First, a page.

The United States, as a member of "the Friends of Guatemala," along with Colombia, Mexico, Spain, Norway, and Venezuela, played an important role in the UN-moderated Peace Accords, providing public and behind-the-scenes support. The U.S. strongly supports the six substantive and three procedural accords, which, along with the signing of the December 29, 1996 final accord, form the blueprint for profound political, economic, and social change. To that end, the U.S. Government has committed nearly $400 million to support peace implementation since 1997.

1996 Peace Accord Implementation

In December 1996, decades of violent turmoil in Guatemala ended with the signing of a peace accord that established immediate plans for the demobilization and initial incorporation of the rebel forces, the Unidad Revolucionaria Nacional Guatematelca (URNG), and reduction of the Guatemalan army. Demobilization processes are often accompanied by sharp increases in crime. For this reason, careful attention has been paid to criminal activities of ex-combatants, both former government soldiers and ex-rebels.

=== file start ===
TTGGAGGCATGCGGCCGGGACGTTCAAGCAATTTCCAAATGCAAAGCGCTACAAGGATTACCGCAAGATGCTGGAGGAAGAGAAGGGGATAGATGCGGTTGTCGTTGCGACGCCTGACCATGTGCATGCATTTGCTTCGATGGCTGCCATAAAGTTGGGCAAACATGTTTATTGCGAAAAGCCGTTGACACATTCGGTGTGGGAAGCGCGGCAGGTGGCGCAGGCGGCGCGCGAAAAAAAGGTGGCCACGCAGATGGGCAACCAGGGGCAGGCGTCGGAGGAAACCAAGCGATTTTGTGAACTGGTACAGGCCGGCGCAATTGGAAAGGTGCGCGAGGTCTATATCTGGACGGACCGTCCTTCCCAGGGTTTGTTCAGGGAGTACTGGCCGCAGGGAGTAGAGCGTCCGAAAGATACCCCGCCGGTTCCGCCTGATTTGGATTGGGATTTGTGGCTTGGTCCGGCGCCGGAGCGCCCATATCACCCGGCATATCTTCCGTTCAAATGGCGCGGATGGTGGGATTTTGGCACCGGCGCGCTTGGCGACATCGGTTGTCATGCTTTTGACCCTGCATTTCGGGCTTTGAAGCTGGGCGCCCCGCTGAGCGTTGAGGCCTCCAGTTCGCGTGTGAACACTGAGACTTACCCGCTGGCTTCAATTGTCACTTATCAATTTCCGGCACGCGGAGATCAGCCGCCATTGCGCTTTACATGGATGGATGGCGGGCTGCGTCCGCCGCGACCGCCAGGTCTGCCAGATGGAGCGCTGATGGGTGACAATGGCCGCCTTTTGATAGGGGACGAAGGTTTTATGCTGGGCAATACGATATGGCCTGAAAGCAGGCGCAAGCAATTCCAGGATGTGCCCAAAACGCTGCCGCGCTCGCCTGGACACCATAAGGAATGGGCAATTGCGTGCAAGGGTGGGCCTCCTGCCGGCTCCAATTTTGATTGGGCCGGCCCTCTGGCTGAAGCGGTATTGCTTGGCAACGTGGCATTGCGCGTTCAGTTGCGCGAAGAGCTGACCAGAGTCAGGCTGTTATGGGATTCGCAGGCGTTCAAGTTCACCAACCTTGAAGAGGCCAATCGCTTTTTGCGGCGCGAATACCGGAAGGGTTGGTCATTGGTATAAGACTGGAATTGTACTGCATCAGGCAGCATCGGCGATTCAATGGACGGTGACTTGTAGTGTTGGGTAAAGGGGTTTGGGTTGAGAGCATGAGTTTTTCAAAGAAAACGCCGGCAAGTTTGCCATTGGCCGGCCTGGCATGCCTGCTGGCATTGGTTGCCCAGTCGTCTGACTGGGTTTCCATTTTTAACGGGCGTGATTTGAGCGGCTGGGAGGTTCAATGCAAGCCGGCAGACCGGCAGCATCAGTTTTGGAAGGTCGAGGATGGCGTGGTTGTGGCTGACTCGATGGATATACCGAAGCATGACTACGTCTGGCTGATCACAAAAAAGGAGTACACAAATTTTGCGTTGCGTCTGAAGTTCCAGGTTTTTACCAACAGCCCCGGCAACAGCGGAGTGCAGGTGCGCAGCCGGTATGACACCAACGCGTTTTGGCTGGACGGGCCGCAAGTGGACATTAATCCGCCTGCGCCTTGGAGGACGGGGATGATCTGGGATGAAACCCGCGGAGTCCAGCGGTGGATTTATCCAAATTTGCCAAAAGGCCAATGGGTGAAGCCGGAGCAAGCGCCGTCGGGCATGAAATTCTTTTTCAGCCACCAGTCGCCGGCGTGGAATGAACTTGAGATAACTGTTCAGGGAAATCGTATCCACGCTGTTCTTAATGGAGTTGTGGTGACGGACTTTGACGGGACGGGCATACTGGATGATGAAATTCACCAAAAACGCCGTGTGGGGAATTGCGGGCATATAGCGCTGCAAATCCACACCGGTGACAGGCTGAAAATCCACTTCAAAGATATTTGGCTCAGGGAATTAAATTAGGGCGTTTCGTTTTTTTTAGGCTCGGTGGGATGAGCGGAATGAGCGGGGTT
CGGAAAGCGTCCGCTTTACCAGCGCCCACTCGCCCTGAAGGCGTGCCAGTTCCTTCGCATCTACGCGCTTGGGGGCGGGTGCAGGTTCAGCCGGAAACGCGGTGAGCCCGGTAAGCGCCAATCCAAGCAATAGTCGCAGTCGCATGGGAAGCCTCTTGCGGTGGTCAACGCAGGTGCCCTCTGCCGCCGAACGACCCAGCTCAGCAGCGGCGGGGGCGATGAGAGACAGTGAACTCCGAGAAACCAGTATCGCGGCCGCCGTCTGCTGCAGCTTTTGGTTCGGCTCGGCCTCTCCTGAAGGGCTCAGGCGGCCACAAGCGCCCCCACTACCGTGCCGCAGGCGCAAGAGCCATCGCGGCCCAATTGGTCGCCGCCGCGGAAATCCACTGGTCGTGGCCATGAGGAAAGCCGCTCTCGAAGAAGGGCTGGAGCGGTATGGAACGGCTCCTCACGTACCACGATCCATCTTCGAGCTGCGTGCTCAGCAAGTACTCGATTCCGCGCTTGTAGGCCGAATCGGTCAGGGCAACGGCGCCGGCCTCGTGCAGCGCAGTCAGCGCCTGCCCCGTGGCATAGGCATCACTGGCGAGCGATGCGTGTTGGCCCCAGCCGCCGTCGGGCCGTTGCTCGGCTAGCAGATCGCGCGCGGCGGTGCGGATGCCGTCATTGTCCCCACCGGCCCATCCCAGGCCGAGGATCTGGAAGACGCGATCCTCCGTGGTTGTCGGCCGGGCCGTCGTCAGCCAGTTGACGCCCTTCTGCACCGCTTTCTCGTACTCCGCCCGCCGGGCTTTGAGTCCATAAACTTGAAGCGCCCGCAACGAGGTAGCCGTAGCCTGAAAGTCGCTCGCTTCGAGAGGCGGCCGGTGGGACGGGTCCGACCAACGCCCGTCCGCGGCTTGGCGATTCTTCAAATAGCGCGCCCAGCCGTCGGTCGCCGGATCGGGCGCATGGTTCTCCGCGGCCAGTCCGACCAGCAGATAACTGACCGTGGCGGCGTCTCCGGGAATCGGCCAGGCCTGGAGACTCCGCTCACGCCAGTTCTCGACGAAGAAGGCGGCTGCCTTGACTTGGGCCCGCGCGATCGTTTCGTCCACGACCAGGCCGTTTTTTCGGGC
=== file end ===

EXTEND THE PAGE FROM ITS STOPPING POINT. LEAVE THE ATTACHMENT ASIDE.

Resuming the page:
The accord calls for a one-third reduction in the army's authorized strength and budget--already achieved--and for a constitutional amendment to permit the appointment of a civilian Minister of Defense. A constitutional amendment to this end was defeated as part of a May 1999 plebiscite, but discussions between the executive and legislative branches continue on how to achieve this objective.

The army has met its accord-mandated target of 28,000 troops, including subordinate air force (1,000) and navy (1,000) elements. It is equipped with armaments and materiel from the United States, Israel, Yugoslavia, Taiwan, Argentina, Spain, and France. As part of the army downsizing, the operational structure of 19 military zones and three strategic brigades are being recast as several military zones are eliminated and their area of operations absorbed by others. The air force operates three air bases; the navy has two port bases.